- Member for
- 8 years · 7 months · 8 days
- Find a Grave ID
For 25+ years, I have been researching several families, many of whom lived in the Central and South Texas. I have been a Find-A-Grave contributor for more than 10 years, despite what it shows above.
I will be more than glad to add info, obits, bios, or do corrections to any memorial I create or manage. In some cases, I am willing to transfer beyond the Find A Grave guidelines. When requesting any transfer (no group transfers, please), be sure to state your relationship to the individual.
To avoid confusion, save everyone's time and minimize mistakes, please use the EDIT tab on the specific Memorial, in question, as I will only make Transfers, edits, family links, or any other changes when I receive a request using the EDIT tab. Please only use the "message board" for "general messages" which do not refer to a specific Memorial.
It is good practice to always do a thorough general search for duplicates, not just in a specific cemetery, before entering any memorial.
I will never intentionally create an invalid duplicate.
Being intentionally rude to anyone is not in my nature and I always endeavor to live by "The Golden Rule."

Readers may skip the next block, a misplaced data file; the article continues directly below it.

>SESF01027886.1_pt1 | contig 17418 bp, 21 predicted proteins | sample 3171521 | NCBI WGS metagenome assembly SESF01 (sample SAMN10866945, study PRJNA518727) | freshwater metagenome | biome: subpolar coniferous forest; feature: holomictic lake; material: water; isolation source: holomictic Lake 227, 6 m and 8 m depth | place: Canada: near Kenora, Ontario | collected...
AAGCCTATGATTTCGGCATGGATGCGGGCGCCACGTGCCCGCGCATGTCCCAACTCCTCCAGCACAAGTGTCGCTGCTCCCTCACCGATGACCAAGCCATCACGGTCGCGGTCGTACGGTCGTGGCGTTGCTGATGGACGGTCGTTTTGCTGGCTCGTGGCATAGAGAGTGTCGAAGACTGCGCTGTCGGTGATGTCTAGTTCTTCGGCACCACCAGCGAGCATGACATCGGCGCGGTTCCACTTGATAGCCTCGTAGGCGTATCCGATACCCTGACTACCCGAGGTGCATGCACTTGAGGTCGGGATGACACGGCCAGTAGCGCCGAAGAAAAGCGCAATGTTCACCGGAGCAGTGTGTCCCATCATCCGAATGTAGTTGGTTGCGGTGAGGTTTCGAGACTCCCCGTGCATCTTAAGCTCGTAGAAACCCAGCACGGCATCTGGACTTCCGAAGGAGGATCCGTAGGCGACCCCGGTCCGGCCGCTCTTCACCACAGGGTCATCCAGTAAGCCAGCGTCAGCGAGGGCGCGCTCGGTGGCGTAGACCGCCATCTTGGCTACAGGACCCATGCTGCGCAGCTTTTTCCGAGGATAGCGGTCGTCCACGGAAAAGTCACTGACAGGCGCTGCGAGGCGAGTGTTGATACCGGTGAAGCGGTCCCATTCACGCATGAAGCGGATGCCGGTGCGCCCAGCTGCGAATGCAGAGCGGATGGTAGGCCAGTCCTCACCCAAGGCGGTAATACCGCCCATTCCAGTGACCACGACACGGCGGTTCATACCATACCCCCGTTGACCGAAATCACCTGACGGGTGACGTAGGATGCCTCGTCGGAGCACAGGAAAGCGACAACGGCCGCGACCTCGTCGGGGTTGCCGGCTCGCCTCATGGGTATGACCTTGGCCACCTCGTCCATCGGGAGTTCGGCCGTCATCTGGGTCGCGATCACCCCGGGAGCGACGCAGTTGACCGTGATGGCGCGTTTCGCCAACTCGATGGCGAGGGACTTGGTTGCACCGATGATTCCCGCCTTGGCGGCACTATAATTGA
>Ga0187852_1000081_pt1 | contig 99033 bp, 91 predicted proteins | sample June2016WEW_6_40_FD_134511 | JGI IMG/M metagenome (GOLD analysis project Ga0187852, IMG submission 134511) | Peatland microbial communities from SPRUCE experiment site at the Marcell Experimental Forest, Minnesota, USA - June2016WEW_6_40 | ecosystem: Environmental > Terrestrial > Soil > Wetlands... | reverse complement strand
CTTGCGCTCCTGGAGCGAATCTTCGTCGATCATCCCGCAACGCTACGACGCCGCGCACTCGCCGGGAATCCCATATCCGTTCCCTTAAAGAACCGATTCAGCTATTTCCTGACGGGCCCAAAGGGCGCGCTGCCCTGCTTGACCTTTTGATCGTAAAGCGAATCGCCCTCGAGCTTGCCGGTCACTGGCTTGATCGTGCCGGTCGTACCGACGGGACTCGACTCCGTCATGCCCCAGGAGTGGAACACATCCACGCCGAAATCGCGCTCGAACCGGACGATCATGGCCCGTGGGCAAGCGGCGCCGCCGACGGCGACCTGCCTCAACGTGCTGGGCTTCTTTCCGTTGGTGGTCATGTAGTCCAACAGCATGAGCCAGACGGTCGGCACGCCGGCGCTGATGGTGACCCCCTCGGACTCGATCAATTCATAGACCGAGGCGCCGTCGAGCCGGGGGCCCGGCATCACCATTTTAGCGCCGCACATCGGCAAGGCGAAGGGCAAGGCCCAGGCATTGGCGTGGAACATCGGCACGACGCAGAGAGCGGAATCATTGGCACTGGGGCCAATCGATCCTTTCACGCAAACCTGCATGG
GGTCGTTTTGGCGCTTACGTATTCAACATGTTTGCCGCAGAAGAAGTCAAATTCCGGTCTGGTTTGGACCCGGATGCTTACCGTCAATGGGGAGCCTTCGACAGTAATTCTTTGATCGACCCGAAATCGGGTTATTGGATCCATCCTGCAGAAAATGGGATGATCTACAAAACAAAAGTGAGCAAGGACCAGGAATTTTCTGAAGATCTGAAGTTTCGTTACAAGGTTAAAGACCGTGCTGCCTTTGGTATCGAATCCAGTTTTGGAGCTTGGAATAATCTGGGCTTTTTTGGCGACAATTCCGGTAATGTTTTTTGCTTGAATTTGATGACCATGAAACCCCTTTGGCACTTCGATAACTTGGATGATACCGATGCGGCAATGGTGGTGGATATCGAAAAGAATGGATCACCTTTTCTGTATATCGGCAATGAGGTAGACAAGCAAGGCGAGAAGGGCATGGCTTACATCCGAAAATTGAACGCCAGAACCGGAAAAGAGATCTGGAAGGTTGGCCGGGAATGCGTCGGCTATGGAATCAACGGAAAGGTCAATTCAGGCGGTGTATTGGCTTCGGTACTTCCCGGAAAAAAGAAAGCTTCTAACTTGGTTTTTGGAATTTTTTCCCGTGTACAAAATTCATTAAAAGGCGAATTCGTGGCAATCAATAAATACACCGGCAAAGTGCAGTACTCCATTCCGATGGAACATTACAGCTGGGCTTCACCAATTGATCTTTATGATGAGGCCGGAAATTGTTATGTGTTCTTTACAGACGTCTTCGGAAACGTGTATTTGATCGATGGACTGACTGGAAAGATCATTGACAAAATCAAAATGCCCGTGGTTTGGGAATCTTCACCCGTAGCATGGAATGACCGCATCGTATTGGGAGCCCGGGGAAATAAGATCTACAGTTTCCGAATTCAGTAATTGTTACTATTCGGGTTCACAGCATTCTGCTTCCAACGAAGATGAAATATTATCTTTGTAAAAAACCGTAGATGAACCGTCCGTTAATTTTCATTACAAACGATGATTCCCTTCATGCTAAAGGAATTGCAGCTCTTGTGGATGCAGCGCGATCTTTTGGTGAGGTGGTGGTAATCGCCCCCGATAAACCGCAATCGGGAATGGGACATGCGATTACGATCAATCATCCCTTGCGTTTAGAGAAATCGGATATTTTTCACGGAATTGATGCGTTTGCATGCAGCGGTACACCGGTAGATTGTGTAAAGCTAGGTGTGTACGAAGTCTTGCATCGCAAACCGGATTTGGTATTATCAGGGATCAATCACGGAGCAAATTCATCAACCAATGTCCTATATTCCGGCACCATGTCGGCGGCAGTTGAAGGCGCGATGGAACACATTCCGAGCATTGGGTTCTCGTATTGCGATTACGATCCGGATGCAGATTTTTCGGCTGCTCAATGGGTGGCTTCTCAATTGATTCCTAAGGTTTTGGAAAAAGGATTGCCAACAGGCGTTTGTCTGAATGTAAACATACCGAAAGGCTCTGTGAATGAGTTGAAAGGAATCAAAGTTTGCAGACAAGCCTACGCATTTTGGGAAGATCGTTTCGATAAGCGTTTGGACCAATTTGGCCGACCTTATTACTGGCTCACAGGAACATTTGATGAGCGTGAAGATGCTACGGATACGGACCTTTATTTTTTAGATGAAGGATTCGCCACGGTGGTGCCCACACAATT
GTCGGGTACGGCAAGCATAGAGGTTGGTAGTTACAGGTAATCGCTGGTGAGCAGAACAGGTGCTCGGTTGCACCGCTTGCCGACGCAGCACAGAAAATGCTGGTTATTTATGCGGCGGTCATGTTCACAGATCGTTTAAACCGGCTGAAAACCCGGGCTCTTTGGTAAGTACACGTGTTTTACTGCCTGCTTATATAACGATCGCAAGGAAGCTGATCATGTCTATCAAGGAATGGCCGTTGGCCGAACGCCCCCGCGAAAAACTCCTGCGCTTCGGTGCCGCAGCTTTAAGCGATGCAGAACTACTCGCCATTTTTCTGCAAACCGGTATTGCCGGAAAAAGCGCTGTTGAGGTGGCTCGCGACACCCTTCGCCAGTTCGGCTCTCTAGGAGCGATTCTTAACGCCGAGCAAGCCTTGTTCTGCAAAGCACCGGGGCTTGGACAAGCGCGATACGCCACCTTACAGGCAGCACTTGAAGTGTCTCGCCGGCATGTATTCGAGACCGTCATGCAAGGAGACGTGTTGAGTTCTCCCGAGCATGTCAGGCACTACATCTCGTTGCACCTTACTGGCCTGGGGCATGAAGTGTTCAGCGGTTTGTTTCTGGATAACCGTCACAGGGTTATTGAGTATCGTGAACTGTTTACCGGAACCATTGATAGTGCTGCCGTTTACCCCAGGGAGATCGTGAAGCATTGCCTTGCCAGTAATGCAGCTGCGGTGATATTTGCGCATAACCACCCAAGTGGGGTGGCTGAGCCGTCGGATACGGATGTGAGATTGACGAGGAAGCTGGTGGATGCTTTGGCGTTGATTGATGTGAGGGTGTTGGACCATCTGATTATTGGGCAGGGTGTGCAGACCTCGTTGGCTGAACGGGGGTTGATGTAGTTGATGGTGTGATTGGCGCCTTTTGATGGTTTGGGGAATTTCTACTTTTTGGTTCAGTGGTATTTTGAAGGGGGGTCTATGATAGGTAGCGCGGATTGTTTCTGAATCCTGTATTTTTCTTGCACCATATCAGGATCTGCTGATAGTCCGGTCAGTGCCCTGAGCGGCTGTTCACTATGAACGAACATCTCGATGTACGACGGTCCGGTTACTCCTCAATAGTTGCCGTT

A special note about the Abilene State School Cemetery:
First of all, I will be more than happy to add bios and links to family members and would love to see these memorials managed by family.
Find A Grave contributor "HuntCoTX" did a great job adding most of those buried there. "HuntCoTX" went inactive and I did not request but was given all the Abilene State School Cemetery records.
A little history: The epileptic colony was built on a 640-acre tract of donated land during 1902 and 1904. Brick buildings were constructed on forty acres which constituted the colony proper. Of the remaining 600 acres, 400 were under cultivation and 200 were in pasture (for the use of the colony). As you might have gathered, the Colony was designed and built be be a totally self-contained community.
The colony admitted its first patients on March 26, 1904. The state provided free treatment for indigent patients; others paid five dollars a week. This facility has gone through several name changes during its 110+ years of existence.